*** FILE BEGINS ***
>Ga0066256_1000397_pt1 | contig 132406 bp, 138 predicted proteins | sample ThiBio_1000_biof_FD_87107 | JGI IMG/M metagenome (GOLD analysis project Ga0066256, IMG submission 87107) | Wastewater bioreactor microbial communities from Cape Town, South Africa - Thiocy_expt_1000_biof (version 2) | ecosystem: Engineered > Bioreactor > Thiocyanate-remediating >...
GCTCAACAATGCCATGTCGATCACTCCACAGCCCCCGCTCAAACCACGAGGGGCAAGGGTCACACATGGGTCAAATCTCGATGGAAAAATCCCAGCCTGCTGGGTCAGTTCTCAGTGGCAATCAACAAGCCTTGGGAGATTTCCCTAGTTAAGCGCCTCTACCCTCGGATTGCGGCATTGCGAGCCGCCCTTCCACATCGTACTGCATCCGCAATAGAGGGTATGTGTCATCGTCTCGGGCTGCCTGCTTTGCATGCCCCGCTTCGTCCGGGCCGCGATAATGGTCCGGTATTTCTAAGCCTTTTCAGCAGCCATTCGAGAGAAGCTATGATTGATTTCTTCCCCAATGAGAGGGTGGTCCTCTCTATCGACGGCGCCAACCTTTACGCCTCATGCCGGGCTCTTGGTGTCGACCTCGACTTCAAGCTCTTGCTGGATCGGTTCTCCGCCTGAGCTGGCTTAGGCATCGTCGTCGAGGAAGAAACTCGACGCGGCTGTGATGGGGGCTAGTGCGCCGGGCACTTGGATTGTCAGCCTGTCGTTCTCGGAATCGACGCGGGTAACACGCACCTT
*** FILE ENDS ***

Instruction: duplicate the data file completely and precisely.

>Ga0066256_1000397_pt1 | contig 132406 bp, 138 predicted proteins | sample ThiBio_1000_biof_FD_87107 | JGI IMG/M metagenome (GOLD analysis project Ga0066256, IMG submission 87107) | Wastewater bioreactor microbial communities from Cape Town, South Africa - Thiocy_expt_1000_biof (version 2) | ecosystem: Engineered > Bioreactor > Thiocyanate-remediating >...
GCTCAACAATGCCATGTCGATCACTCCACAGCCCCCGCTCAAACCACGAGGGGCAAGGGTCACACATGGGTCAAATCTCGATGGAAAAATCCCAGCCTGCTGGGTCAGTTCTCAGTGGCAATCAACAAGCCTTGGGAGATTTCCCTAGTTAAGCGCCTCTACCCTCGGATTGCGGCATTGCGAGCCGCCCTTCCACATCGTACTGCATCCGCAATAGAGGGTATGTGTCATCGTCTCGGGCTGCCTGCTTTGCATGCCCCGCTTCGTCCGGGCCGCGATAATGGTCCGGTATTTCTAAGCCTTTTCAGCAGCCATTCGAGAGAAGCTATGATTGATTTCTTCCCCAATGAGAGGGTGGTCCTCTCTATCGACGGCGCCAACCTTTACGCCTCATGCCGGGCTCTTGGTGTCGACCTCGACTTCAAGCTCTTGCTGGATCGGTTCTCCGCCTGAGCTGGCTTAGGCATCGTCGTCGAGGAAGAAACTCGACGCGGCTGTGATGGGGGCTAGTGCGCCGGGCACTTGGATTGTCAGCCTGTCGTTCTCGGAATCGACGCGGGTAACACGCACCTT